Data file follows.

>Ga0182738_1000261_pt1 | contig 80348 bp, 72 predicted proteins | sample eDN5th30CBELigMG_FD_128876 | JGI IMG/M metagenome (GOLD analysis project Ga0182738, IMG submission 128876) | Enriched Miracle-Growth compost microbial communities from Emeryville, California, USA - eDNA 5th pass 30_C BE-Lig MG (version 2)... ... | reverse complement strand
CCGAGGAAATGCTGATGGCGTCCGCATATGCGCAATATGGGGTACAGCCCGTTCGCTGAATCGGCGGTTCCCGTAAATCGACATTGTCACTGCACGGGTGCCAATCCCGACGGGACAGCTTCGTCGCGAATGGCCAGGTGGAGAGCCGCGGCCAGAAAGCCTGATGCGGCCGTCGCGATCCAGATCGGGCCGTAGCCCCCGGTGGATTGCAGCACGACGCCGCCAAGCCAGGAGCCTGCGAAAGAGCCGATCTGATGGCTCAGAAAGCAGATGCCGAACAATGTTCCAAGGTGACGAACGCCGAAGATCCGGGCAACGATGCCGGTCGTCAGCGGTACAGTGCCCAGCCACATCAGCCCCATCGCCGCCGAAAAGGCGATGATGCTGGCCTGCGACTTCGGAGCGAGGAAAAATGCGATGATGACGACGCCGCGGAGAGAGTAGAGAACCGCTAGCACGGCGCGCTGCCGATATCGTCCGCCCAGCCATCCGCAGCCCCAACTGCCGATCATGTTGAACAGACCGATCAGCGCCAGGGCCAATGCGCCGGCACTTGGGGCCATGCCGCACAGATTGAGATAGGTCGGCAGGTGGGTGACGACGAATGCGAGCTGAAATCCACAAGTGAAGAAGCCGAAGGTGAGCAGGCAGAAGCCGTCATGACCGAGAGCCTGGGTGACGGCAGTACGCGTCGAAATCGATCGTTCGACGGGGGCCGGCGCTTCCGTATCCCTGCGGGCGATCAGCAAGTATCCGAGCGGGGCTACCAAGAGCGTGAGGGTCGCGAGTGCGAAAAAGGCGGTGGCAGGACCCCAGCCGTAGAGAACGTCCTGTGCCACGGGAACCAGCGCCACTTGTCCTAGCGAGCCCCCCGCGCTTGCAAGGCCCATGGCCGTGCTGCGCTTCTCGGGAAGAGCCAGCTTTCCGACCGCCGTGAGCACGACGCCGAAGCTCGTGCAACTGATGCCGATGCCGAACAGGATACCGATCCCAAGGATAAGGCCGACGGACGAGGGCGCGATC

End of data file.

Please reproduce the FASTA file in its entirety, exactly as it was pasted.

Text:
>Ga0182738_1000261_pt1 | contig 80348 bp, 72 predicted proteins | sample eDN5th30CBELigMG_FD_128876 | JGI IMG/M metagenome (GOLD analysis project Ga0182738, IMG submission 128876) | Enriched Miracle-Growth compost microbial communities from Emeryville, California, USA - eDNA 5th pass 30_C BE-Lig MG (version 2)... ... | reverse complement strand
CCGAGGAAATGCTGATGGCGTCCGCATATGCGCAATATGGGGTACAGCCCGTTCGCTGAATCGGCGGTTCCCGTAAATCGACATTGTCACTGCACGGGTGCCAATCCCGACGGGACAGCTTCGTCGCGAATGGCCAGGTGGAGAGCCGCGGCCAGAAAGCCTGATGCGGCCGTCGCGATCCAGATCGGGCCGTAGCCCCCGGTGGATTGCAGCACGACGCCGCCAAGCCAGGAGCCTGCGAAAGAGCCGATCTGATGGCTCAGAAAGCAGATGCCGAACAATGTTCCAAGGTGACGAACGCCGAAGATCCGGGCAACGATGCCGGTCGTCAGCGGTACAGTGCCCAGCCACATCAGCCCCATCGCCGCCGAAAAGGCGATGATGCTGGCCTGCGACTTCGGAGCGAGGAAAAATGCGATGATGACGACGCCGCGGAGAGAGTAGAGAACCGCTAGCACGGCGCGCTGCCGATATCGTCCGCCCAGCCATCCGCAGCCCCAACTGCCGATCATGTTGAACAGACCGATCAGCGCCAGGGCCAATGCGCCGGCACTTGGGGCCATGCCGCACAGATTGAGATAGGTCGGCAGGTGGGTGACGACGAATGCGAGCTGAAATCCACAAGTGAAGAAGCCGAAGGTGAGCAGGCAGAAGCCGTCATGACCGAGAGCCTGGGTGACGGCAGTACGCGTCGAAATCGATCGTTCGACGGGGGCCGGCGCTTCCGTATCCCTGCGGGCGATCAGCAAGTATCCGAGCGGGGCTACCAAGAGCGTGAGGGTCGCGAGTGCGAAAAAGGCGGTGGCAGGACCCCAGCCGTAGAGAACGTCCTGTGCCACGGGAACCAGCGCCACTTGTCCTAGCGAGCCCCCCGCGCTTGCAAGGCCCATGGCCGTGCTGCGCTTCTCGGGAAGAGCCAGCTTTCCGACCGCCGTGAGCACGACGCCGAAGCTCGTGCAACTGATGCCGATGCCGAACAGGATACCGATCCCAAGGATAAGGCCGACGGACGAGGGCGCGATC